One big reason some dogs escape is boredom. A popular misconception is that leaving a dog in a backyard all day will address his exercise requirements. However, a dog left in a backyard is likely not exercising themselves. They are more likely to engage in undesirable behaviors such as digging, barking, chewing on inappropriate objects or fencing, even fighting with neighboring dogs. Or, the dog is probably just sleeping.
Following are some ways to alleviate that boredom:
Enrichment Toys and Scatter Feeding: The easiest way to offer some mental stimulation to a dog is through feeding exclusively with enrichment toys and/or scatter feeding. Dogs are scavengers by nature and finding food would normally take hours a day in the wild. Hide kibble in the grass or in various places in the yard or house. If you want to purchase enrichment toys, there are many choices for feeding toys on the market such as Kongs, Kong Wobblers, Gyros, etc. You can also make your own with cardboard boxes, tubes, paper bags, really anything paper as long as your dog won’t eat it and just rips it up.
Scent Games: Hound dogs especially benefit from playing scent games. Engaging their nose in positive ways can take the edge of the energy levels. You can start out very simply and still reap great benefits with very little effort. One way to start is to collect several cardboard boxes. Get some high value treats such as cheese or hotdogs. Have your dog in another room so she can’t see where you are hiding the treats. Lay out the boxes in a room or in the yard. Bait a couple of the boxes with treats. Leave the boxes open so it is easy to start with. Let her find the treats on her own. You can bait additional boxes as she searches the others. Remove her from the area and let her take a break. Repeat a few more rounds per session. Eash session is likely going to be a total of 15 minutes if each round is a minute or two and you do a few rounds and take breaks in between. After several sessions, start making it harder by loosely closing boxes, changing the boxes levels or nesting boxes inside each other. You can praise the dog if it isn’t too distracting but this game is really meant to be self-reinforcing so it isn’t necessary.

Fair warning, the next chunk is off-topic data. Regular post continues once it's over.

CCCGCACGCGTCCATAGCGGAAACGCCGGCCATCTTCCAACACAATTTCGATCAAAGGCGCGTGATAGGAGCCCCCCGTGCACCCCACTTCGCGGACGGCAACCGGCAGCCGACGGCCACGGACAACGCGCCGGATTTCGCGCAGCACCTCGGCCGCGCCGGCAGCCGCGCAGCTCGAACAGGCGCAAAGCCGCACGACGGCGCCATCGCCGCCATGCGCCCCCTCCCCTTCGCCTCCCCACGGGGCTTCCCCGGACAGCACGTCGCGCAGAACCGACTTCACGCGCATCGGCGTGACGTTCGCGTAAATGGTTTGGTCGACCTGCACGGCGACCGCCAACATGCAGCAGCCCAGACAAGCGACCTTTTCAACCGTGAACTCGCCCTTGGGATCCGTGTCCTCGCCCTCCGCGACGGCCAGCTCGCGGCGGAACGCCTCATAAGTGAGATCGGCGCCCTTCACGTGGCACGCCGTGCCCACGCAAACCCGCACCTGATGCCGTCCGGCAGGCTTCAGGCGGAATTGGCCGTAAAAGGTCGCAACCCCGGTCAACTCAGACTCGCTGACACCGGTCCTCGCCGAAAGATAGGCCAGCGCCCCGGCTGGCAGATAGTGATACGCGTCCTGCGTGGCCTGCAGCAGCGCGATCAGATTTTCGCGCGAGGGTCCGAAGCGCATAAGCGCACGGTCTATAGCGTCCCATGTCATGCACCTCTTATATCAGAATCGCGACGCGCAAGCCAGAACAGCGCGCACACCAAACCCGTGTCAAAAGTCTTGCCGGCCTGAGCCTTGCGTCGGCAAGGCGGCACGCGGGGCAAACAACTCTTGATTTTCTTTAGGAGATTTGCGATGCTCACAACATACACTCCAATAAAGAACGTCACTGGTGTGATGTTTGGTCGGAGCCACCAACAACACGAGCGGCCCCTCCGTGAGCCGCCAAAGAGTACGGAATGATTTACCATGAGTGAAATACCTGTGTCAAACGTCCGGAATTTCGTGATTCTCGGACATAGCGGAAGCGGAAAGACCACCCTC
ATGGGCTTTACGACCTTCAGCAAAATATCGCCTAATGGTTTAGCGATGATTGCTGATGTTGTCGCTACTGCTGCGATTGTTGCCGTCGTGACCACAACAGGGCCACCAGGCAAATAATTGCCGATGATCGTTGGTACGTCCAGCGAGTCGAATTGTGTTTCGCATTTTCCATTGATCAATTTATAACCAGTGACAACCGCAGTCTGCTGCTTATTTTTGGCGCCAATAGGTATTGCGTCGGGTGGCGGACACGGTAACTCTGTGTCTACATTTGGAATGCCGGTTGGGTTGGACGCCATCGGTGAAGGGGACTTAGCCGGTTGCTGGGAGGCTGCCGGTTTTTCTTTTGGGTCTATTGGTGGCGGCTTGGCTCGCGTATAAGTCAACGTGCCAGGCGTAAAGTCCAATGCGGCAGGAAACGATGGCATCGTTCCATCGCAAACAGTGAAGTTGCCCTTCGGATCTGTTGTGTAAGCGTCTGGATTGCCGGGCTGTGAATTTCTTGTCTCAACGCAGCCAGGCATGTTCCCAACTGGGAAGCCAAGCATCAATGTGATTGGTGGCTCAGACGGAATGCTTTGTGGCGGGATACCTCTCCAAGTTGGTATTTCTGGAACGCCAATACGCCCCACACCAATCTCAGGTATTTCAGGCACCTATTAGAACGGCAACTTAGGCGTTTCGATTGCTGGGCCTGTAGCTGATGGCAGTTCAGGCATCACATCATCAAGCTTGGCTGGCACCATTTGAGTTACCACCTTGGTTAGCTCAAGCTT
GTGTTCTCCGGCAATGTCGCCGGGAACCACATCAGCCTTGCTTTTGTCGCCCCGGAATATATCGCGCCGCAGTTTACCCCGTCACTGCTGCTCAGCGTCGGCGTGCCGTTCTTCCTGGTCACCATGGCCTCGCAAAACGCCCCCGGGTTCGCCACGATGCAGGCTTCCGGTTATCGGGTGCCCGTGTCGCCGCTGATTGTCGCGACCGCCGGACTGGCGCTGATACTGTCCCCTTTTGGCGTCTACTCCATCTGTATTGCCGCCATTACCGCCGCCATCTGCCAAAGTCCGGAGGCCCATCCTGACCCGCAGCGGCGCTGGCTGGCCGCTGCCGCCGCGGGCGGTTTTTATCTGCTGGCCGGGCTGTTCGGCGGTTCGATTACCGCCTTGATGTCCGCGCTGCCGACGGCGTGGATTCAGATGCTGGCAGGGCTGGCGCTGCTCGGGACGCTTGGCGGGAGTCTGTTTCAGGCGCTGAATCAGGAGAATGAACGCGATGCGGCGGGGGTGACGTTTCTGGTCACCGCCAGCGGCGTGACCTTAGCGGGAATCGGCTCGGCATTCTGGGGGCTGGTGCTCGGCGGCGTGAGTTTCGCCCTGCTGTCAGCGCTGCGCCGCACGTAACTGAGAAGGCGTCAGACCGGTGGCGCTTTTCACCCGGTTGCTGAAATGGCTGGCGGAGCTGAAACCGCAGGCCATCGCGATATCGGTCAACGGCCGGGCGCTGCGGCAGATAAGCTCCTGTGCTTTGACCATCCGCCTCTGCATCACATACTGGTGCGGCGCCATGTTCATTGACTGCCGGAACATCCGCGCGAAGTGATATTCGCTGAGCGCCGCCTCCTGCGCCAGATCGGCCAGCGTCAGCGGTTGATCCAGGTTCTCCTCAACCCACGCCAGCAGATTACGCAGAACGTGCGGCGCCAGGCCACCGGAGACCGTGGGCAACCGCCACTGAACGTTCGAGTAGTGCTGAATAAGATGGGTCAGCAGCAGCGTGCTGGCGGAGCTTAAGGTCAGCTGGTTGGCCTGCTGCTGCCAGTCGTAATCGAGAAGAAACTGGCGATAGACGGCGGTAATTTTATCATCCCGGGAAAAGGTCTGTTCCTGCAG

Exercise Options: Look for alternative ways to exercise your dog. While walks are great enrichment, they aren’t often enough for younger dogs. If you have an older dog, a daily walk may be enough mental stimulation and exercise to tire her out. I like to think of a walk as more of enrichment than exercise, it gives the dog a time to smell what’s going on in his world. In addition to walks, look for other ways to play. Many dogs like to fetch or tug which are great for exercise. Other options for entertainment will depend on your dog’s preferences. A kiddie pool can be filled with water for those dogs that like swimming. Or you can turn it into a sandpit for digging with toys buried inside.
Often, when people look at solving a dog’s behavior problem, the solutions tend to be fairly one sided. If the dog is escaping, fix the fence. While that is part of the solution, we must also address the real potential causes of behavior problems. Lack of mental stimulation and excess energy lead to a host of behavior problems that will not get better and often get worse if not addressed. I hope you can find ways that work for you to fit more enrichment and exercise into your dog’s life as you work towards a solution to the problem at hand.
Until next time,